From OHC, Specialists in the Treatment of Adult Cancers and Blood Disorders
March 11, 2021
Colon cancer was not on the mind of 29-year-old Kayla King, a vibrant wife and busy mother focused on caring for her two young boys, enjoying country concerts with her husband, and working full-time. Everything changed when she learned she had stage 4 colon cancer; she was convinced “the doctors had it wrong.” Now, with her strong faith, a wonderful family support system and “amazing” medical team, she sees grace in this experience and realizes, “Everybody has a purpose,” said Kayla. “I know what my purpose is, and I want to share my story to help others.”
Starting in mid-2018, shortly after the birth of her youngest son, Kayla started feeling bloated and wasn’t having regular bowel movements with periods of diarrhea and constipation. With a normal appetite and no weight loss, she assumed she had IBS (irritable bowel syndrome) or a gluten intolerance, so she adjusted her diet. In August 2019, she saw her primary care physician whose diagnosis was IBS with diarrhea and constipation. The physician ordered lab work which came back normal.
By early February of 2020, “I continued to have bloating and cramping,” said Kayla. “After passing blood every time I went to the bathroom for about four weeks, my husband, Lance, convinced me to see a gastroenterologist.”
At the end of February 2020, Kayla saw Dr. Christopher South, a gastroenterologist who performed a colonoscopy on March 13. “When I woke up after the colonoscopy, Dr. South delivered the news,” said Kayla. “He saw a tumor in my colon and thought it looked like stage 2 or 3 cancer. He ordered follow-up labs and CAT scans which confirmed the cancer. It was stage 4 colon cancer, and it was in my lymph nodes and liver.”
“I was in a whirlwind when they gave me the news, shocked to be diagnosed with cancer at such a young age. I thought they had the wrong scans.”
Dr. South referred Kayla immediately to OHC’s Patrick J. Ward, MD, PhD, a medical oncologist and hematologist who specializes in solid tumors, breast cancer, and cancer research. “From the beginning, my entire team at OHC was amazing,” said Kayla. “Dr. Ward had a set plan and explained to me what was going to happen. I knew what to expect. He was the conductor of our train.”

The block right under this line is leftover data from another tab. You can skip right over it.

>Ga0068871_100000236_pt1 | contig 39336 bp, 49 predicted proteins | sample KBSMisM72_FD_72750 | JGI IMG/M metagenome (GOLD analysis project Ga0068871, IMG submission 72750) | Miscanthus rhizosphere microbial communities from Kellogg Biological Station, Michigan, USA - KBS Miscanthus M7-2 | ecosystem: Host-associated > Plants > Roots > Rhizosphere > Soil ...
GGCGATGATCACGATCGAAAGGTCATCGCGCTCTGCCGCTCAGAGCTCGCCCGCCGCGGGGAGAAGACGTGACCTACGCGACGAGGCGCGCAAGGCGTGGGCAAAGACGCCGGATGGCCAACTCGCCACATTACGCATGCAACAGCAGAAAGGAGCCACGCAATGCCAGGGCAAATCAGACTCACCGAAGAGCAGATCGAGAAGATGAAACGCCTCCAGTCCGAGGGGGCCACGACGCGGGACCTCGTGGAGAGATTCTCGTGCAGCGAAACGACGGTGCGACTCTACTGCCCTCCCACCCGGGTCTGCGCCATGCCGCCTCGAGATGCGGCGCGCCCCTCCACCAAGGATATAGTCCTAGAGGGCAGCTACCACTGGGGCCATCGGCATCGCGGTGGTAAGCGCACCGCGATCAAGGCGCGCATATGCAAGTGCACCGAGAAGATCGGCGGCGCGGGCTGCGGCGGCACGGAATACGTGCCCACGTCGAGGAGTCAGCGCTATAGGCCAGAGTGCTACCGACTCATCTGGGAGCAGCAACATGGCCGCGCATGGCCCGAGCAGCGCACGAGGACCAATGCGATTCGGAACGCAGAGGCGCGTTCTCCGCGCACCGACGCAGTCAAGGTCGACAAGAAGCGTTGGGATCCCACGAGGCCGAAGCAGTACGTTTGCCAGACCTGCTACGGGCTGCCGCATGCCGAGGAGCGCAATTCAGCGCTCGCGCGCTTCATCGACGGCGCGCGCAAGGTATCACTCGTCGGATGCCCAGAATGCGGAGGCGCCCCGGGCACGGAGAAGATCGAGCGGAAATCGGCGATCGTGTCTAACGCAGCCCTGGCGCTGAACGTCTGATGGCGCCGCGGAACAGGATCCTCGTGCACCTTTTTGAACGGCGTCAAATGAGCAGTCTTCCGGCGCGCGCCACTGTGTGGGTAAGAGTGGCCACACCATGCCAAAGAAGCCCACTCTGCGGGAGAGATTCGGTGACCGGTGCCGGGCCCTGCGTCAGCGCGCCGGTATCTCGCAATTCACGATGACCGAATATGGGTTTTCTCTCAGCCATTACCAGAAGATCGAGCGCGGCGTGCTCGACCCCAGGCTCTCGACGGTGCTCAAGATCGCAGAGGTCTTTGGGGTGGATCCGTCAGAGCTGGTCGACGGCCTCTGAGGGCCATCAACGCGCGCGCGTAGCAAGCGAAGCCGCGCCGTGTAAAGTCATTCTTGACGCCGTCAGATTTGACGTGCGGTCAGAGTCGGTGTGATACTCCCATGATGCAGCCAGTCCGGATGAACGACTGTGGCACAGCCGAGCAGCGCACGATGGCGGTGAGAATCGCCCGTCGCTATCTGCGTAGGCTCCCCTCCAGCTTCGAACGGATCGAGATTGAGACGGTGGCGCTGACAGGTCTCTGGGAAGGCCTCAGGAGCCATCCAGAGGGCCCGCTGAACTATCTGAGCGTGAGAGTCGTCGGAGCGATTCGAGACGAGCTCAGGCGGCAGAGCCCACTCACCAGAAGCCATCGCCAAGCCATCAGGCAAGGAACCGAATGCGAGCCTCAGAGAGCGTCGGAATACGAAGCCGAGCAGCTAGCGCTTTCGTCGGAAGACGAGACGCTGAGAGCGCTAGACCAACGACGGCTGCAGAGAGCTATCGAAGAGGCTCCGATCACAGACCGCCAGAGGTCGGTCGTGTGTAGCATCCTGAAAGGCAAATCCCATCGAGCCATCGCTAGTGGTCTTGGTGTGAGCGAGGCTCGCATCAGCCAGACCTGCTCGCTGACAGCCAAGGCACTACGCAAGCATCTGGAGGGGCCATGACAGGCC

“It’s important that our patients understand that our entire cancer care team is with them every step of the way to offer guidance and support,” said Dr. Ward. “We are there to reassure and comfort them when they are scared and overwhelmed.”
“I will never forget what Monica, my nurse navigator at OHC, told me when she outlined my treatment plan. She said, ‘We got you. We’ll get you through. We’re going to do this together.’ First impressions mean a lot to me.”
Kayla was to undergo five chemotherapy treatments prior to surgery. “I can’t say enough about the nurses in the treatment suite at the Blue Ash office,” Kayla said with a tear in her eye. “They always made sure I had what I needed, and they remembered what I shared about my family, days, even weeks prior. Lance couldn’t be with me during my treatments because of COVID, so my nurses were my biggest cheerleaders.”
On July 8, Kayla endured a seven-hour surgery to remove her cancer. Dr. Cory D. Barrat and Dr. Shyam Allamaneni completed a robotic assisted sigmoid colectomy to remove a portion of her colon, a liver resection, and removal of 21 lymph nodes. OHC’s gynecologic oncologist, Dr. Ajit Gubbi, also assisted and performed a hysterectomy. The tumor was pressing on both her liver and uterus.
“When I woke up, they told me it looked like they got all of my cancer.”
After surgery, Kayla would have seven more chemotherapy treatments. “It was important to me that things remain as normal as possible for my boys,” noted Kayla, whose sons Brantley and Easton are now five and two-and-a-half. “My mom gave me a lot of support—watching the kids, driving me to appointments, cleaning the house, and buying food.” Brantley, only four at the time, wanted to take care of his mom. He brought her drinks and frequently asked what she needed. “I told him all I wanted was snuggles,” said Kayla.
On October 28, Kayla received her last chemotherapy treatment. In sharing her story, Kayla reported that her most recent scans showed no sign of cancer.
“I cannot say enough good things about the entire staff at OHC. Everyone in the office knew my name and even the front desk staff made sure I had everything I needed,” recalled Kayla. “Dr. Ward was committed to conquering this disease with me. I called them my team.”
Kayla also took Dr. Ward’s recommendation to participate in OHC’s Genetic Risk Evaluation & Testing (GREAT) program. Given Kayla’s age and family history, Kayla’s grandmother had colon and liver cancer and her grandfather had liver cancer, she knew it was imperative. There was a possibility that they passed a genetic mutation (change) on to Kayla. Kayla’s genetic testing did not identify any mutations.
Kayla, who returned to work over six months ago, is finally beginning to feel like herself. Her goal in 2020 was to run a marathon, but life had other plans. She hopes to run that marathon this year while focusing on her family and health.
Although it’s been a challenging journey, Kayla has discovered her purpose. She wants to empower others to be self-advocates. Kayla advises, “Listen to your body, don’t delay in seeking help. Make sure your doctors listen to you and tell them every symptom you have.” A sense of peace and a radiant glow emanate from Kayla as she adds, “If you put your mind to it, you can accomplish anything and always remain positive.”
With prevention and screenings, you can reduce your risk of developing certain types of cancer, including colon cancer. To learn more about colon cancer symptoms and cancer screening guidelines, or for a second opinion, visit ohcare.com or call 1-888-649-4800.Comments (0)